Source of the following article Persuasive Litigator.
By Dr. Ken Broda-Bahm:
For those defending the reality of human-induced climate change, it is a familiar datapoint: A consensus of 97 percent of climate scientists supports the conclusion that our species is contributing to global warming and other effects on the climate. Climate change skeptics, of course, have their own consensus: a “Petition Project” including some 31,000 who say there is “no convincing evidence.” The latter has been debunked on the basis that signers to the document don’t have to be climate scientists, or necessarily scientists at all. But one might be understandably cynical about whether either side’s consensus figure is going to be convincing to the other. After all, attitudes like these tend to have a documented self-sealing nature, since the presentation of information that might threaten my worldview tends to create a motivation to debunk that information, and that exercise of motivated debunking just makes the original belief even stronger.
Based on recent research, however, there might be an exception to this self-sealing belief system. Based on recent findings of researchers from George Mason and Yale Universities (van der Linden, Leiserowitz, & Maibach, 2017), when presented with information of a consensus, study respondents are more likely to shift their own views in the direction of the perceived norm. Not all of them will do that, of course, but a substantial number, particularly among conservatives, do seem to be influenced by the consensus. This finding, described in a recent release in ScienceDaily, points to a rare bright spot on our current ‘Alt-Fact’ horizon, and it carries some implications for the legal persuader who will sometimes need to win over the skeptical judge or juror.
Consensus Still Works, Especially for Conservatives
Even in a modern world where persuasive resistance is strong, highlighting the “social fact” of consensus can change perceptions. The researchers recruited a nationally representative sample of 6,301 citizens to participate in the experiment. Embedding the messages among a host of other issues to prevent people from guessing at the purpose of the study, the researchers measured judgments of the consensus regarding global warming before and after exposing them to the 97 percent figure.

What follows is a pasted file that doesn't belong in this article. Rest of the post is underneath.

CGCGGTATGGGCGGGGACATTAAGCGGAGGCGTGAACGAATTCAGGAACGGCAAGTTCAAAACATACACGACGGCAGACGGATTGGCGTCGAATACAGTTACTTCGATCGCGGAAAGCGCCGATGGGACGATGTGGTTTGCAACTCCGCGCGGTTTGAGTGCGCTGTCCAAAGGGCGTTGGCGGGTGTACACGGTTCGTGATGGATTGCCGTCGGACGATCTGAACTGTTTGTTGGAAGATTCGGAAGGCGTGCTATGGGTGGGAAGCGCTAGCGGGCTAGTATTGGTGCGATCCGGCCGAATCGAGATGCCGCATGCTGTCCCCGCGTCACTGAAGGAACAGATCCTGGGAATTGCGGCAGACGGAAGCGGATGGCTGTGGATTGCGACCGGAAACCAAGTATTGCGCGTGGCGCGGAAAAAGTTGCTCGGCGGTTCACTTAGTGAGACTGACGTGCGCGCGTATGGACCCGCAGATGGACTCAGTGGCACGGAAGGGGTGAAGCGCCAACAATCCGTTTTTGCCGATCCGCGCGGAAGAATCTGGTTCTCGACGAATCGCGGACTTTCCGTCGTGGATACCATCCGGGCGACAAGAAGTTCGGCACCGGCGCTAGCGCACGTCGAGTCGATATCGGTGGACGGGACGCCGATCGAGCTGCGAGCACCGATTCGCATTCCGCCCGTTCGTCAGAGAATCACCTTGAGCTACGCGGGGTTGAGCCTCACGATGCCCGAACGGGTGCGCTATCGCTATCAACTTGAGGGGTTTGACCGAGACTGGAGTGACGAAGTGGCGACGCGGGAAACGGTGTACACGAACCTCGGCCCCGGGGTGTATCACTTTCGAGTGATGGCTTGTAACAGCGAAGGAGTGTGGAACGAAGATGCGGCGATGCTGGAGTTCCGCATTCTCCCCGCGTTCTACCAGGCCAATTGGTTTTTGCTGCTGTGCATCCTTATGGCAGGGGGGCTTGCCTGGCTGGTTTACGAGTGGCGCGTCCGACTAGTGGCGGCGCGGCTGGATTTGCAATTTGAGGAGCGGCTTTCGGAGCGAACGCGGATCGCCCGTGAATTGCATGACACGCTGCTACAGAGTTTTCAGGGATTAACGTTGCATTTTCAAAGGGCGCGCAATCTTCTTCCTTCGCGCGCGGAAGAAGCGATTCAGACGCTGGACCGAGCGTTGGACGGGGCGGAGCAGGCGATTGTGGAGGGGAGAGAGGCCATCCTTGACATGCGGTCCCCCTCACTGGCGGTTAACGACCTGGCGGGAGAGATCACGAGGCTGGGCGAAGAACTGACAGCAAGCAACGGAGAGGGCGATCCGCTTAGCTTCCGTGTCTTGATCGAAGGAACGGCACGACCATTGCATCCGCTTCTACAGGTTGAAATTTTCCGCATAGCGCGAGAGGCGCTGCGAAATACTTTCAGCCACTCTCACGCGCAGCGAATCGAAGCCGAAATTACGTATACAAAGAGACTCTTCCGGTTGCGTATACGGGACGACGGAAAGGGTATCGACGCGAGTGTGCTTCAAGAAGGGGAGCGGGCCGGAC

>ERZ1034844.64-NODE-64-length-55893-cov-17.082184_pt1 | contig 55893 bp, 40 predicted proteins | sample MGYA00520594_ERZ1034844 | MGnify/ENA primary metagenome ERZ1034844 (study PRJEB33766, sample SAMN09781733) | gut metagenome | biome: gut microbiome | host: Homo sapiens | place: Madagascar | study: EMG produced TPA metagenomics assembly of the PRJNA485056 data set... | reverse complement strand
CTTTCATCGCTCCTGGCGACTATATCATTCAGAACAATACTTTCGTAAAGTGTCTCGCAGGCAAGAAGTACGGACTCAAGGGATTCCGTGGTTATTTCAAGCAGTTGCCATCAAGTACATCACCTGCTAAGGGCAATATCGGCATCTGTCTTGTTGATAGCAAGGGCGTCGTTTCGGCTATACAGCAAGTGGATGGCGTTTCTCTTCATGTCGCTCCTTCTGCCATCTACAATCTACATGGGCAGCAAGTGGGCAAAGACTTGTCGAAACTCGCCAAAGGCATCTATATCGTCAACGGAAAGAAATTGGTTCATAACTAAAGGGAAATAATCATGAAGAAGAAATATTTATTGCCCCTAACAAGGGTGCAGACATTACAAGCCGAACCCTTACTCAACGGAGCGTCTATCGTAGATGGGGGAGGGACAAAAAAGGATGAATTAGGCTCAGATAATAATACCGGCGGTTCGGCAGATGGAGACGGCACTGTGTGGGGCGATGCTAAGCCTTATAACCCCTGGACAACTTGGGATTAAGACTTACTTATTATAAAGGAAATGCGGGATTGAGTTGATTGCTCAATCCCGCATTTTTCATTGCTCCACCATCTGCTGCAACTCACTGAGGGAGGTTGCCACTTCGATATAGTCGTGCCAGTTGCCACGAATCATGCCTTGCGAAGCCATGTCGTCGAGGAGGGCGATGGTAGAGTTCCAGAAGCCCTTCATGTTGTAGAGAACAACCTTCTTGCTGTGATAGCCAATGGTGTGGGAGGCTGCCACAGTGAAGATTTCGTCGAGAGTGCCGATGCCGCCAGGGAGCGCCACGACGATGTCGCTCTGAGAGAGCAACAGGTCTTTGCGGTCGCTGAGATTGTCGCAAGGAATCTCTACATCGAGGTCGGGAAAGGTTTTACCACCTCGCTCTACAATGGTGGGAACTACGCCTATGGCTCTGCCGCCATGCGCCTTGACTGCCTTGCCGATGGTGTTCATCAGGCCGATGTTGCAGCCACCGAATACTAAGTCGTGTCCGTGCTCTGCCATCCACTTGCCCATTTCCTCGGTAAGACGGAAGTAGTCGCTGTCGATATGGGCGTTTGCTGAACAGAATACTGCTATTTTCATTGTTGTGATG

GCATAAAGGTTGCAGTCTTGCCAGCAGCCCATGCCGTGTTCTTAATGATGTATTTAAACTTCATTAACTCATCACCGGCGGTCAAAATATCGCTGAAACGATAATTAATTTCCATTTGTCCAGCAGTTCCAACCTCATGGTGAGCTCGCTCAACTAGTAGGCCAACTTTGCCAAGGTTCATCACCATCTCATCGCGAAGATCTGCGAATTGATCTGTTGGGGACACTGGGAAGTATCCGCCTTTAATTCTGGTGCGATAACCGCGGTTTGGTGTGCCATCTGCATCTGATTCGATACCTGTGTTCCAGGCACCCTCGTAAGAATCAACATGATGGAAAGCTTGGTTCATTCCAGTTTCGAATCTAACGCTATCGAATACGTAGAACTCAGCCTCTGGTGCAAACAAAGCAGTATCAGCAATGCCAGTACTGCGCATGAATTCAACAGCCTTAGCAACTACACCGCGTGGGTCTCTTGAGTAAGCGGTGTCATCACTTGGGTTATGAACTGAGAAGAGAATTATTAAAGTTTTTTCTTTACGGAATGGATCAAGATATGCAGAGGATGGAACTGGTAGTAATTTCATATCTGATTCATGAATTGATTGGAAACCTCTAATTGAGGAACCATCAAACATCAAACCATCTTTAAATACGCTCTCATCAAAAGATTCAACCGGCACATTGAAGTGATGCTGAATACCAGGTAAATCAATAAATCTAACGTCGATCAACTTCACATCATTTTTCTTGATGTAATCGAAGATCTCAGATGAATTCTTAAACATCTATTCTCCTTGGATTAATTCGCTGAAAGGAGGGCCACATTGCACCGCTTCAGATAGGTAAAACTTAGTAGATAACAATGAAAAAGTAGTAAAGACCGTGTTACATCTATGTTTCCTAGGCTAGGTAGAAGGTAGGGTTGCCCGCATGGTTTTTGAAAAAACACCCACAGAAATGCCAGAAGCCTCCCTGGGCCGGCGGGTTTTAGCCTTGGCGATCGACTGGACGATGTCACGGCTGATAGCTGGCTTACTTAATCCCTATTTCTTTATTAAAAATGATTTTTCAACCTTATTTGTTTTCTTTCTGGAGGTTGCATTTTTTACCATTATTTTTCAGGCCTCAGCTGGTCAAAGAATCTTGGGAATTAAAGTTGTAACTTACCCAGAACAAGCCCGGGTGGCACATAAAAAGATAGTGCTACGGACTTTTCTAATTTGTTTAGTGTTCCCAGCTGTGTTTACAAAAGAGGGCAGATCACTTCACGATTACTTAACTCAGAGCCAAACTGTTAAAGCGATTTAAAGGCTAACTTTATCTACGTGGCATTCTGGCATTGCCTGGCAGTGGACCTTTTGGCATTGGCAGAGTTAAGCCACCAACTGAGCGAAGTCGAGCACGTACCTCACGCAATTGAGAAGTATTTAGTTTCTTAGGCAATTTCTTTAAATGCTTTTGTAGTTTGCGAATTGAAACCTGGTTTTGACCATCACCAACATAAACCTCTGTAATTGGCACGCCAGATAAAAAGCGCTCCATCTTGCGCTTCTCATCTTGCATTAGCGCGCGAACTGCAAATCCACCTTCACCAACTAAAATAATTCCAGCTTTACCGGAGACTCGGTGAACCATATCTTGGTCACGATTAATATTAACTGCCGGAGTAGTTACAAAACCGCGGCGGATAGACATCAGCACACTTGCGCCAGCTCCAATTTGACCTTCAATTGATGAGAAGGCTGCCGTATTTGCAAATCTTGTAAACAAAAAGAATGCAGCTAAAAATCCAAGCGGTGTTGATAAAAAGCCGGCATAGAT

What they found was that the information made a difference, and actually a big difference among educated conservatives: “Introducing people to this consensus fact reduced polarization between higher-educated liberals and conservatives by roughly 50 percent, and increased conservative belief in a scientific accord on climate change by 20 percentage points.”
One possible reason why it works is that it aligns with the kinds of community-based beliefs that tend to make people hard targets for persuasion, suggesting that, “If society has arrived at an answer, who am I to question it?” The study’s lead author, Dr. Sander van der Linden explained, “Our findings suggest that presenting people with a social fact, a consensus of opinion among experts, rather than challenging them with blunt scientific data, encourages a shift towards mainstream scientific belief — particularly among conservatives.”